Read the Reviews

There is a huge industry out there dedicated just to reviewing skis. You can punch any ski into google and you'll immediately have endless YouTube videos and written reviews from all over the place.

The trick is focus on a couple of key phrases and quotes, rather than getting bogged down into technical details. Whether a ski is rockered or cambered, or has a full sidewall versus capped sidewall - and what those terms mean - is completely irrelevant for not only you, setting out to buy a pair of skis for the first time, but to most skiers in general - although the why is a discussion for another time.

Instead look for references to weight, "floatiness", grip, and long and short turn abilities. On Piste skis can be divided up into those that go hard in long turns and those you can rip round in shorter turns; reviews will pick up on where on the spectrum they sits. The same thing for fatter, more powder orientated skis; are they light, floaty skis designed to finesse perfect S-turns down a powder field, or big monsters designed for pointing straight down a hill and saying "go"?

... to Canada


There are now more opportunities than ever to test skis before you buy.

In the mountains, hire shops are stocking more and more skis direct from the retail market, and many brand shops in resort will have demo stock or demo days in which you can hop on something you've got an eye on to try.

Back home, every snowdome in the UK - Hemel Hempstead, Milton Keynes, Tamworth, Manchester and Castleford (Leeds) - has either an Ellis Brigham or a Snow+Rock attached, all of which hold stock you can demo on the slopes. of the snowdomes. You can learn a surprising amount about a ski in the 200-300m these slopes have to offer, especially if you ski with good technique and really think hard about the feedback the ski is giving you.

Go With Your Gut

I have been working in skiing now for nearly a decade. I have spend about half this time selling or writing about ski hardware, which has involved testing countless skis. If there is one thing I have learned is that you can't really go wrong, as long as you are staying with your lane in terms of what you broadly want to get out of your ski.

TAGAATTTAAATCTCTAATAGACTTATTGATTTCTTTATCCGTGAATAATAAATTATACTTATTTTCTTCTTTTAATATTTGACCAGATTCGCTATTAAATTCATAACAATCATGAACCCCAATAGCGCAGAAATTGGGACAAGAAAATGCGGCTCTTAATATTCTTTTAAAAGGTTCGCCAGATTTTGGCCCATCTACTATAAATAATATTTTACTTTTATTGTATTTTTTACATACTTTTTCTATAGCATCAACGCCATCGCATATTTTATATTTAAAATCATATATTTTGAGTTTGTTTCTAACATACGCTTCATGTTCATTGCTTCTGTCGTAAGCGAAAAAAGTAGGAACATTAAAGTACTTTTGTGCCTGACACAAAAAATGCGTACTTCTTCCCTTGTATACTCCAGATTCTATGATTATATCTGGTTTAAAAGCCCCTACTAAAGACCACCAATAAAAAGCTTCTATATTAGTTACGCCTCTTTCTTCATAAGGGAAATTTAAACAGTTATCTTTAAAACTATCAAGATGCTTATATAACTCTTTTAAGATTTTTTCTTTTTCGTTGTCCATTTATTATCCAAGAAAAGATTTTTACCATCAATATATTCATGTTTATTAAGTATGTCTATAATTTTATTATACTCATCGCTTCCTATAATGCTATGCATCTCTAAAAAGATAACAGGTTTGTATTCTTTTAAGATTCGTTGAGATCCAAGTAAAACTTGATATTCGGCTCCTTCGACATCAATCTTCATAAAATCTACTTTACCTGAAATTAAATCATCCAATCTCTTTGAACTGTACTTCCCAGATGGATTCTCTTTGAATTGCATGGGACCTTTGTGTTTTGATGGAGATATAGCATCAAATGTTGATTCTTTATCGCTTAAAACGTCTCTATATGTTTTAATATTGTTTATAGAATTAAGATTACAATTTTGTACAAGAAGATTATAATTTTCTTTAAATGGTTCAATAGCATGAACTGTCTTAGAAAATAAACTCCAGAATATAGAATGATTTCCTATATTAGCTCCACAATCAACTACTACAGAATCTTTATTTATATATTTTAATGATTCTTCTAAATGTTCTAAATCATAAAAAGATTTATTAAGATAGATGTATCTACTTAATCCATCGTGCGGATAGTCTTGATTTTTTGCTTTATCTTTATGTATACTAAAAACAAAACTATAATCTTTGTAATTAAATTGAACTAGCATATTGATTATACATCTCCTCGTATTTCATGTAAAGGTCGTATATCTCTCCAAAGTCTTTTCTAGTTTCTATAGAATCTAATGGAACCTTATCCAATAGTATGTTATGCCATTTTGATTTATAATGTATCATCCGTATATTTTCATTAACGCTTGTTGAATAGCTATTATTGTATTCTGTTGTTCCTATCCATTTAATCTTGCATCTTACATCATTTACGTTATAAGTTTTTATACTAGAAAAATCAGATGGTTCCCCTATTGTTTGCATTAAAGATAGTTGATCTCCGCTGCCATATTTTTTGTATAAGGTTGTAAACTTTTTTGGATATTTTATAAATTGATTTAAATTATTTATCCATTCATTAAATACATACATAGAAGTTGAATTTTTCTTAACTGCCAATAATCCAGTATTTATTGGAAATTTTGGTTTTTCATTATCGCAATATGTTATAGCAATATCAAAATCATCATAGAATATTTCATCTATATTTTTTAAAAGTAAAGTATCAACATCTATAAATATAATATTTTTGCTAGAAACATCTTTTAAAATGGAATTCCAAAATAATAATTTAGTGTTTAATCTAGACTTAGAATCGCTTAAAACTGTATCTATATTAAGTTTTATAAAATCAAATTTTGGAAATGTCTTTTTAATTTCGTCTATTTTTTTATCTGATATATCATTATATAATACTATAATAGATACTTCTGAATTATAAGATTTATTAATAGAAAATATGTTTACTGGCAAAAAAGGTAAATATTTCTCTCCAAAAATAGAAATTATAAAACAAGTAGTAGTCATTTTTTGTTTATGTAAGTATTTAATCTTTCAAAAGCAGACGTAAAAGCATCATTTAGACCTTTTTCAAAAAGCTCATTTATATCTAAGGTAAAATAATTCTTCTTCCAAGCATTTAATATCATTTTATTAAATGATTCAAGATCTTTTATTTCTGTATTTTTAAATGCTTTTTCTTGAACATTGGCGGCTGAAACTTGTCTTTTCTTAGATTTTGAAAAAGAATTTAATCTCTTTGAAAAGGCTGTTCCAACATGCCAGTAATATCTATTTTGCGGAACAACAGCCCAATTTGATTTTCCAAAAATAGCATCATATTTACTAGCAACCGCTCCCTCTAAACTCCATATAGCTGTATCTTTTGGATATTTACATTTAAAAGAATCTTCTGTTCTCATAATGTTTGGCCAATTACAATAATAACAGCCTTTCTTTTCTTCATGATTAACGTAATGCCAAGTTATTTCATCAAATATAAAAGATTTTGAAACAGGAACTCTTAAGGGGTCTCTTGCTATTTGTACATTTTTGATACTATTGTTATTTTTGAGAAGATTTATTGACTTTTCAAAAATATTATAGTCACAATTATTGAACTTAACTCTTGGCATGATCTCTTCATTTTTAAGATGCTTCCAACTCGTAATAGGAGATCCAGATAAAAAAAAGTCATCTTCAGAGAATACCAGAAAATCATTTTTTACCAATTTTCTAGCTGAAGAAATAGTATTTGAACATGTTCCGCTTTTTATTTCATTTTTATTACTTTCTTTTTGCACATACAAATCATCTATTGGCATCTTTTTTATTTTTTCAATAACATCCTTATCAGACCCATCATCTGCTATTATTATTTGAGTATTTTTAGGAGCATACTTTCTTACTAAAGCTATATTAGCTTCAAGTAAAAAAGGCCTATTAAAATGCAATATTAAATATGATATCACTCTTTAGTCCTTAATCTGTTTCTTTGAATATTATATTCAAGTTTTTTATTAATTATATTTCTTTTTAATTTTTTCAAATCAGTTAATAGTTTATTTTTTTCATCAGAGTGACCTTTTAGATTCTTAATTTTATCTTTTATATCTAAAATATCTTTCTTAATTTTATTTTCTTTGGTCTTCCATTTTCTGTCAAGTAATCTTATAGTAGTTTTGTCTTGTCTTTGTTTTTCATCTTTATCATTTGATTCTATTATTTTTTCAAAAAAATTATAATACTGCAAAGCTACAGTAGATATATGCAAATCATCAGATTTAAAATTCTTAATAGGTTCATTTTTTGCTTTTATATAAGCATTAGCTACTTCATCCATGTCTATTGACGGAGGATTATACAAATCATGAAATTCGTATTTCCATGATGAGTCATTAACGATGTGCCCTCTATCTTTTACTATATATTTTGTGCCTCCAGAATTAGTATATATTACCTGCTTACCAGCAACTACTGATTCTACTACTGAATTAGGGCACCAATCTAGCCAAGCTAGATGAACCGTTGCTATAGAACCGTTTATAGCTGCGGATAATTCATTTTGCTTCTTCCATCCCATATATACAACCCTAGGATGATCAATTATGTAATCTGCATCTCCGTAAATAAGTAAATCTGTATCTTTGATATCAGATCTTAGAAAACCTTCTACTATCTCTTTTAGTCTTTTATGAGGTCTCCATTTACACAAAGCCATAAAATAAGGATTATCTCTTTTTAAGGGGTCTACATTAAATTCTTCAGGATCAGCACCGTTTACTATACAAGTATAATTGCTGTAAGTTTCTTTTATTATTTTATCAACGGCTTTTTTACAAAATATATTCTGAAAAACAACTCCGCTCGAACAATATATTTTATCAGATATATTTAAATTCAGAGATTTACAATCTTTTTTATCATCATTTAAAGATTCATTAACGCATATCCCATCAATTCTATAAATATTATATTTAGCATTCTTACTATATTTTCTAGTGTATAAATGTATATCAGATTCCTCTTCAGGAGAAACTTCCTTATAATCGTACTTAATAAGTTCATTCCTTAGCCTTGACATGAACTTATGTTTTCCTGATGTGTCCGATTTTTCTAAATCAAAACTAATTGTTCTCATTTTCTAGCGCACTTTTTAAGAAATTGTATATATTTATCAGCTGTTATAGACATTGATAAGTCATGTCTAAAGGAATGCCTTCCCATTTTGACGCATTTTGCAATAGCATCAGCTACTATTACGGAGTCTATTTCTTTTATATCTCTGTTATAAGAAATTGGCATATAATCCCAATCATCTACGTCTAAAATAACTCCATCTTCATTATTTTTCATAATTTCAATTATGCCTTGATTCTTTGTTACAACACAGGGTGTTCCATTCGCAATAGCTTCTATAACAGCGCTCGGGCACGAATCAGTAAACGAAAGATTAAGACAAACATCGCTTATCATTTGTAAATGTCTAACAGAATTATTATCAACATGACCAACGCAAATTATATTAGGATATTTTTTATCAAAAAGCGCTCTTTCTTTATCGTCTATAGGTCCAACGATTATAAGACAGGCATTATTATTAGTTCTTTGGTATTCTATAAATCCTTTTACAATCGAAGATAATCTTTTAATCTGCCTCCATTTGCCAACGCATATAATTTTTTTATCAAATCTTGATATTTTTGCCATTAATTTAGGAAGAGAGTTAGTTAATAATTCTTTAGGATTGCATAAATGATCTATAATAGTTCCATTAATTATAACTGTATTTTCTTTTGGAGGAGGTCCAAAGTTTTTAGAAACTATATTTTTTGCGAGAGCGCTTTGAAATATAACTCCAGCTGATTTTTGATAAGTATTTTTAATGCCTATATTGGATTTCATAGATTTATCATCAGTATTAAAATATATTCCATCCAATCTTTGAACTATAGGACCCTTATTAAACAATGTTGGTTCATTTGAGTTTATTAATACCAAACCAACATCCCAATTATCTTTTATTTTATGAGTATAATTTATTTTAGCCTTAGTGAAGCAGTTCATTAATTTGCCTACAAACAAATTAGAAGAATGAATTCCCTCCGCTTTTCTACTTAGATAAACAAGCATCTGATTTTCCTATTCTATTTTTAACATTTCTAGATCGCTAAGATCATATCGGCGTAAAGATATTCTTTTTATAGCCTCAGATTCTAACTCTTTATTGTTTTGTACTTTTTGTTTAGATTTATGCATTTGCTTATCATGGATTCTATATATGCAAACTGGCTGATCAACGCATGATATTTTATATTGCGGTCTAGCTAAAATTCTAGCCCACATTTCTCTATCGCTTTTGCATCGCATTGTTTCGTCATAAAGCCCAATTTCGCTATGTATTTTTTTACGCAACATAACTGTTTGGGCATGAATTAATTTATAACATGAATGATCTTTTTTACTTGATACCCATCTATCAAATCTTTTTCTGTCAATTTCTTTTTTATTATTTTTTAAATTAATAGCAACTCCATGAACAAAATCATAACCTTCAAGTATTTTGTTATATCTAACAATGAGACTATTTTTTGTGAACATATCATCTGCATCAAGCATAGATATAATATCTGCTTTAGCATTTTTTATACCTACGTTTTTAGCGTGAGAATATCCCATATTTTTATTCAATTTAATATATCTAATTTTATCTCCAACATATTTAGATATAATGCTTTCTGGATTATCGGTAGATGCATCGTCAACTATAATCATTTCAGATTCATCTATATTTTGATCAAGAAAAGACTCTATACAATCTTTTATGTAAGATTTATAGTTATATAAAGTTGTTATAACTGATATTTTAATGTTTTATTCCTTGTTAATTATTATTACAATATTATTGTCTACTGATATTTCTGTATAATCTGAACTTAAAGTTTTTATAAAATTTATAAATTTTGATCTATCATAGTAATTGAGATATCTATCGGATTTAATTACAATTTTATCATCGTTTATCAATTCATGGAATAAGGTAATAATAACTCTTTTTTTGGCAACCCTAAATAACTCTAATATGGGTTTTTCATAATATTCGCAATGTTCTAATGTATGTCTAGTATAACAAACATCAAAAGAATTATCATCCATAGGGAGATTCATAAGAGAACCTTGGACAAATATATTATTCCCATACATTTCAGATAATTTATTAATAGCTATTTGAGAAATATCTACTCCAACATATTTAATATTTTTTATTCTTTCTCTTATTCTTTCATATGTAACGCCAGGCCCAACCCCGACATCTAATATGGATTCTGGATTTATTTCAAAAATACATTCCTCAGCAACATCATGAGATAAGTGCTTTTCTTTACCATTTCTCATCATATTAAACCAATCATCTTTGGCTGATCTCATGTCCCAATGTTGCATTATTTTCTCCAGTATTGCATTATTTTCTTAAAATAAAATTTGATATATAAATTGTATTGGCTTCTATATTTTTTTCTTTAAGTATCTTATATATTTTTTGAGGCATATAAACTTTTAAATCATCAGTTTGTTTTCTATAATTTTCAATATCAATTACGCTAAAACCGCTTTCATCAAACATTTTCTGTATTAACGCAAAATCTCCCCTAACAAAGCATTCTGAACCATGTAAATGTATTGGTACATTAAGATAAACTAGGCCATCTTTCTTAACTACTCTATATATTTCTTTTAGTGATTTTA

What do I mean by this? Ski development is at such a point that all brands are trying to do the same thing with their tech or designs. As a result, there is very very little to tell apart the top five-to-ten skis in each category each year. You have to really really be paying attention to spot the differences.

So be confident in your choices. Competent and confident skiers will have the ability to overcome any drawbacks they experience skiing their choice of skis - if there are any at all.

It also means you can pick based on things like style. If I'm being really honest, I was drawn to my skis - Atomic Vantage 90 CTI from around 2016 - because they looked good. I chatted to the experts at Ellis Brigham (this was before I got stuck into the ski side of things) as I was worried about weight and width hampering my skiing, to which they said the carbon mesh would save weight and the titanal plate would add power to my on piste skiing. I then gave them a test at Hemel Hempstead and was really really impressed with their skiing.

And hey presto. After umming and aahh-ing for so long I bit the bullet and never looked back - they have been my best friends on snow all over the world.

My skis in question, 2015/16 Atomic Vantage 90 CTIs - 90mm underfoot, capable of shredding groomers and powder alike - plus with a beautiful topsheet to boot.